Covariates in the model were selected a priori on the basis of background knowledge about the study question.5–7,19 Model 1 was adjusted for maternal age, education, race, prepregnancy BMI, smoking, drinking, being married, having private insurance, and a child’s sex, age, having older siblings, and day care attendance before 12 months. Model 2 additionally adjusted for gestational age and birth weight; and model 3 was additionally adjusted for developmental screening status and exposure to infertility treatment.
Statistical analysis was conducted by using SAS version 9.4 (SAS Institute, Inc, Cary, NC).
The mothers of the 599 children included in the analyses were older (mean difference, 1.3 years; P < .001) and had higher socioeconomic status, including having higher education (38.1% vs 33.1%; P < .001), conceiving with infertility treatment (44.6% vs 36.0%; P = .001), and having private insurance (86.8% vs 79.5%; P < .001) compared with mothers of the 1555 children excluded from analyses because they did not participate in the clinic visit (n = 1553) or had no milestone data (n = 2). There was no difference between the 2 groups in sex, birth weight, or age at achievement of motor milestones.
Baseline characteristics of the study population (n = 599), those invited to participate in the clinic visit (n = 2154), and the full cohort (N = 6171) are presented in Table 1. Among the participants, 50% of children were boys, 52.4% were singletons, and 59.6% attended day care in the first year of life. In total, 44.6% of women received infertility treatment of the index pregnancy, and 85.8% of them were non-Hispanic white. The comparison of the study participants with the full cohort indicates the representativeness of this sample, even though twins and children conceived with infertility treatment were overrepresented.
We found that an older age of achieving motor milestones was associated with lower total developmental skills in singletons, independent of gestational age or birth weight (model 2) (Table 2). When models were additionally adjusted for factors related to the sampling framework (model 3), we observed that if children achieved milestones of standing with assistance by 2.1 months later (SD for age of achievement of standing with assistance in this sample), their BDI-2 developmental scores decreased by 21.9 scores (95% confidence interval [CI], –41.5 to –2.2). When analyses were restricted to twins, the associations between the ages of achieving milestones of standing alone and walking with assistance and total BDI-2 scores attenuated and became not significant when models were adjusted for gestational age, birth weight, and factors related to the sampling framework.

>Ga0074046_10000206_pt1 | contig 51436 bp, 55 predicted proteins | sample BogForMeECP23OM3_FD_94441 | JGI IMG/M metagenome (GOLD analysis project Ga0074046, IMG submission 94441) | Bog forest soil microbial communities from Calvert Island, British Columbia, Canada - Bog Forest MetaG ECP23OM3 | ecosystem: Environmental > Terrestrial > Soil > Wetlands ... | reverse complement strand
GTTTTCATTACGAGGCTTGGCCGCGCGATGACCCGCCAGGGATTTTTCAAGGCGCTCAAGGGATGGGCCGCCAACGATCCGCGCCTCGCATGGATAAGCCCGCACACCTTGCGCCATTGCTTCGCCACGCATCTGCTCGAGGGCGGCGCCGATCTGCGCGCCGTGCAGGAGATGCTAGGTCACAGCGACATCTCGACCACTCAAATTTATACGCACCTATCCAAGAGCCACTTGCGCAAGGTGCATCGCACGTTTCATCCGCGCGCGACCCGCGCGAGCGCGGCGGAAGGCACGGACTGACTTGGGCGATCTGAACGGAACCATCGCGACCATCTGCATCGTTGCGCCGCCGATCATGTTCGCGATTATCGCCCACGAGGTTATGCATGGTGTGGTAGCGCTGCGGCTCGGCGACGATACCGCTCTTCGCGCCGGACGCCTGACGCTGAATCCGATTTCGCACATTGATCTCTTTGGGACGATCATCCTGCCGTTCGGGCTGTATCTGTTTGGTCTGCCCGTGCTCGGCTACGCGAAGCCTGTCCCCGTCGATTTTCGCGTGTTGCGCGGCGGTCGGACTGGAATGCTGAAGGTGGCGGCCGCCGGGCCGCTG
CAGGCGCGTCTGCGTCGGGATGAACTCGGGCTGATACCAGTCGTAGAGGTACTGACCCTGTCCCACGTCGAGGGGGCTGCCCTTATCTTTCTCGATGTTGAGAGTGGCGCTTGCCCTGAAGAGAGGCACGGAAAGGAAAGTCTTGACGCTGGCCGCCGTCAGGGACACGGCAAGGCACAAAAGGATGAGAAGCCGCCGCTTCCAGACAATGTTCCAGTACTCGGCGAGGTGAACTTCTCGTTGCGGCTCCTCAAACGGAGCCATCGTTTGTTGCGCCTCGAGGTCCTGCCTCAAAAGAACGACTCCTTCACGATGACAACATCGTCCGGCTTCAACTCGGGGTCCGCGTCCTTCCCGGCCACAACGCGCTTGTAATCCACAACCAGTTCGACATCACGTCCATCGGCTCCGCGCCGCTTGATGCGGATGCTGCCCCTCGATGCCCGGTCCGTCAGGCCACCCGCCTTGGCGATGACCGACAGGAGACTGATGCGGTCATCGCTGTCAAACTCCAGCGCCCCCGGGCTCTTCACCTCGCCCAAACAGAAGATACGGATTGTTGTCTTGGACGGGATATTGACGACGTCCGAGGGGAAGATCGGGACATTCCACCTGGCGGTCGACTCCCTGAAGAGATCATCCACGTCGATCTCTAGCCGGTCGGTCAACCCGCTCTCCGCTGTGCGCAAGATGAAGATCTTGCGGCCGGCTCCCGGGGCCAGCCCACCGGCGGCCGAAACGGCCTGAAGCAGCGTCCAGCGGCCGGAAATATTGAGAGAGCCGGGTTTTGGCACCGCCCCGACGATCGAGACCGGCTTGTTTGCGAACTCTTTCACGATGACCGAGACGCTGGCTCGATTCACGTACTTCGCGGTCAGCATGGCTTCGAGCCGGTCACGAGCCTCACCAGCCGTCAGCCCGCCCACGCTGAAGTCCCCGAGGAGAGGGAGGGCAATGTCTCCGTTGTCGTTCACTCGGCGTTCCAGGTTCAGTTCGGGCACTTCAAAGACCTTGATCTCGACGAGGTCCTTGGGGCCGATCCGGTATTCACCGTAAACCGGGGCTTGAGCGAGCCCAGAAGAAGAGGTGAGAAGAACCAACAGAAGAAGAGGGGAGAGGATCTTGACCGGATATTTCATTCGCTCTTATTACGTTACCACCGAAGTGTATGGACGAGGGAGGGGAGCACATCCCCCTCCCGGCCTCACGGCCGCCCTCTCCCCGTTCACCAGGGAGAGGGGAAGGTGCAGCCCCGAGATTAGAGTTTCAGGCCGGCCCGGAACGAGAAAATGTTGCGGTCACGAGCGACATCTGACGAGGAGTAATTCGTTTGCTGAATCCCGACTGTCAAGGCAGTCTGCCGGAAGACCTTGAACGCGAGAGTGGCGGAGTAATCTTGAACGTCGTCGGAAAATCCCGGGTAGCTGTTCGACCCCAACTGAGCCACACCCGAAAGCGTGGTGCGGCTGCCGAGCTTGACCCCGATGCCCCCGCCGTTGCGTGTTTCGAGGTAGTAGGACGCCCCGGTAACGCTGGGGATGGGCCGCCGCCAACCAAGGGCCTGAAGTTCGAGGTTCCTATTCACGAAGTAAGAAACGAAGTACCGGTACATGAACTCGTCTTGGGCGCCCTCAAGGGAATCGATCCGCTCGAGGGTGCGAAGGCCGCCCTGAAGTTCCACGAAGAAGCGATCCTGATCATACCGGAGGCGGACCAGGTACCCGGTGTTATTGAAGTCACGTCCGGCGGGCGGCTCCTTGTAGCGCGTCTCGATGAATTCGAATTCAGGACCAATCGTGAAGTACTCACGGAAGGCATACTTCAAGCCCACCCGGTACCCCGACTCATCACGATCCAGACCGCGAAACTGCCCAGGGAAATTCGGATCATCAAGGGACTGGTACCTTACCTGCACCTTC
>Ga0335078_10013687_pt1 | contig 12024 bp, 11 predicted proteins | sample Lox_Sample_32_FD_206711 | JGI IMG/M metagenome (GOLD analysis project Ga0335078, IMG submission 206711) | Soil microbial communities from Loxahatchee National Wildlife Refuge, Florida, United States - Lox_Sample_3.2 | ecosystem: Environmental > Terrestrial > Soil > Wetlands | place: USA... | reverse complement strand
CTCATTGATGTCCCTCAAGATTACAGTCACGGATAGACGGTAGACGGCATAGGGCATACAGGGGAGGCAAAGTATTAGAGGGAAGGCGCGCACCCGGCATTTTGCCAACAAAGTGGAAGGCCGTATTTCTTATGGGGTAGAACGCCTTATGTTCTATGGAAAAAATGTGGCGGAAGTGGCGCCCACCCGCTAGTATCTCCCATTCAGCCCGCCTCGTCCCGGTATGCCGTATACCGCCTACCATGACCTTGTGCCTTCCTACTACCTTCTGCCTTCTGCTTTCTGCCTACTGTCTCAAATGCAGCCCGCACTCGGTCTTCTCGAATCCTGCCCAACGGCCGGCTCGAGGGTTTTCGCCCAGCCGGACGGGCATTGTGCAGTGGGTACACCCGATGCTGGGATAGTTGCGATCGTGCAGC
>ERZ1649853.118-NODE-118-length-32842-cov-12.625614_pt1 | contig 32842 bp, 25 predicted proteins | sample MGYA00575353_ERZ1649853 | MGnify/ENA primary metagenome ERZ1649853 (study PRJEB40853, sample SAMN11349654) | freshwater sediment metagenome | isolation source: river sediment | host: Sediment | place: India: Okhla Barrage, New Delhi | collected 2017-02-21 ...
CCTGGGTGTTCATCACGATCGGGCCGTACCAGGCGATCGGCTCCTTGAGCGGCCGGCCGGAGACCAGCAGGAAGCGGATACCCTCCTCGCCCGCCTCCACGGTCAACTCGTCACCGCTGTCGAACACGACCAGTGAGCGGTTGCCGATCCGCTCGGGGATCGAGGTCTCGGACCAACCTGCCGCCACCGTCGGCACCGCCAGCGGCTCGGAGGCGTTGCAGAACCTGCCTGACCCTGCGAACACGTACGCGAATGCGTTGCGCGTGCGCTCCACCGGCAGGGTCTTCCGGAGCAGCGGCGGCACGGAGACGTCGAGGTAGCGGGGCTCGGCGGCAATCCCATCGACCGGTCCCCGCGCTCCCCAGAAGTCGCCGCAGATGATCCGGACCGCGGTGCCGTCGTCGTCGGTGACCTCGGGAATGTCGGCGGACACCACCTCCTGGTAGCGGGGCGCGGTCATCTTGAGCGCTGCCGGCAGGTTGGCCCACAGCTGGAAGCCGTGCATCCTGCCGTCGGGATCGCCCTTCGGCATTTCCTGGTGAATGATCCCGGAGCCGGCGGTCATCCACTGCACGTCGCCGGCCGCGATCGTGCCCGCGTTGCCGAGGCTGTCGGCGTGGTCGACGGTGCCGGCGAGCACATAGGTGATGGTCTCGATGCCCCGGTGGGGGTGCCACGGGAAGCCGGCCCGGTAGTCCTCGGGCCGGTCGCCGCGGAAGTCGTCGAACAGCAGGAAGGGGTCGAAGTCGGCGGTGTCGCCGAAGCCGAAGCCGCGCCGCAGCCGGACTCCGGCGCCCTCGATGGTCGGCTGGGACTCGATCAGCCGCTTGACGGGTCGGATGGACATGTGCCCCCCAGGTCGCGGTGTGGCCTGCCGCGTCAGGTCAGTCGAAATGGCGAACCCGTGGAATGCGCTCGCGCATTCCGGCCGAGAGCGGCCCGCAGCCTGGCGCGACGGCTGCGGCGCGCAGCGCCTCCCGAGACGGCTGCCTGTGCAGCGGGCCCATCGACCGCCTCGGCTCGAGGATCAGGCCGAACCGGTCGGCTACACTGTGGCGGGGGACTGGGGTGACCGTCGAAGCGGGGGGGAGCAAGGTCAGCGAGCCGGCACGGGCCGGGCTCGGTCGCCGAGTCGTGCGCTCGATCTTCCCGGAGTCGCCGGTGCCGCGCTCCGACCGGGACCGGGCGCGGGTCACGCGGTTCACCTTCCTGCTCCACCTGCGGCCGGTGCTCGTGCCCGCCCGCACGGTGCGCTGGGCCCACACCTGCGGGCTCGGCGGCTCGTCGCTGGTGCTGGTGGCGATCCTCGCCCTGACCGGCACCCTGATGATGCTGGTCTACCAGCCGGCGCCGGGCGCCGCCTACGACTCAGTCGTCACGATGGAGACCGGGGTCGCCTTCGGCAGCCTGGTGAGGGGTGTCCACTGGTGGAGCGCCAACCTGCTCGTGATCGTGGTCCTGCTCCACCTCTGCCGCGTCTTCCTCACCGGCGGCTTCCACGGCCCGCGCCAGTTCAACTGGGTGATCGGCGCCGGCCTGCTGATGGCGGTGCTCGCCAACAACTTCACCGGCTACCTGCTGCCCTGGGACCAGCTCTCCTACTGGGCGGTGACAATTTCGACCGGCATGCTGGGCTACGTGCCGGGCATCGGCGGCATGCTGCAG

Post hoc analysis on age of standing with assistance in singletons showed that associations were primarily driven by differences in adaptive skills (B per SD of age, –5.3 [95% CI, –9.0 to –1.6]) and cognitive skills (B per SD of age, –5.9 [95% CI, –11.5 to –0.4]) at age 4 years (Table 3). The association between time to achieve standing with assistance with motor skills was borderline significant in model 3 (B per SD of age, –4.9 [95% CI, –10.0 to 0.2]).
When the children with a developmental disability were excluded, longitudinal associations were observed between ages at achievement of crawling and standing with assistance and developmental skills at 4 years. These associations slightly attenuated after adjustment for infertility treatment (B per SD of age at crawling, –23.4 [95% CI, –42.9 to –3.9]; B per SD of age at standing with assistance, –18.4 [95% CI, –37.1 to 0.4]) (Table 4).
These longitudinal analyses in a US contemporary cohort of singletons and twins suggest that an earlier achievement of standing with assistance predicts better developmental skills in singletons independent of gestational age or birth weight. The associations existed across the normal range of development and were in particular observed for adaptive skills and cognitive abilities. In contrast to our hypothesis, there was no association between age at achievement of milestones in infancy and later development in twins, when accounting for perinatal factors.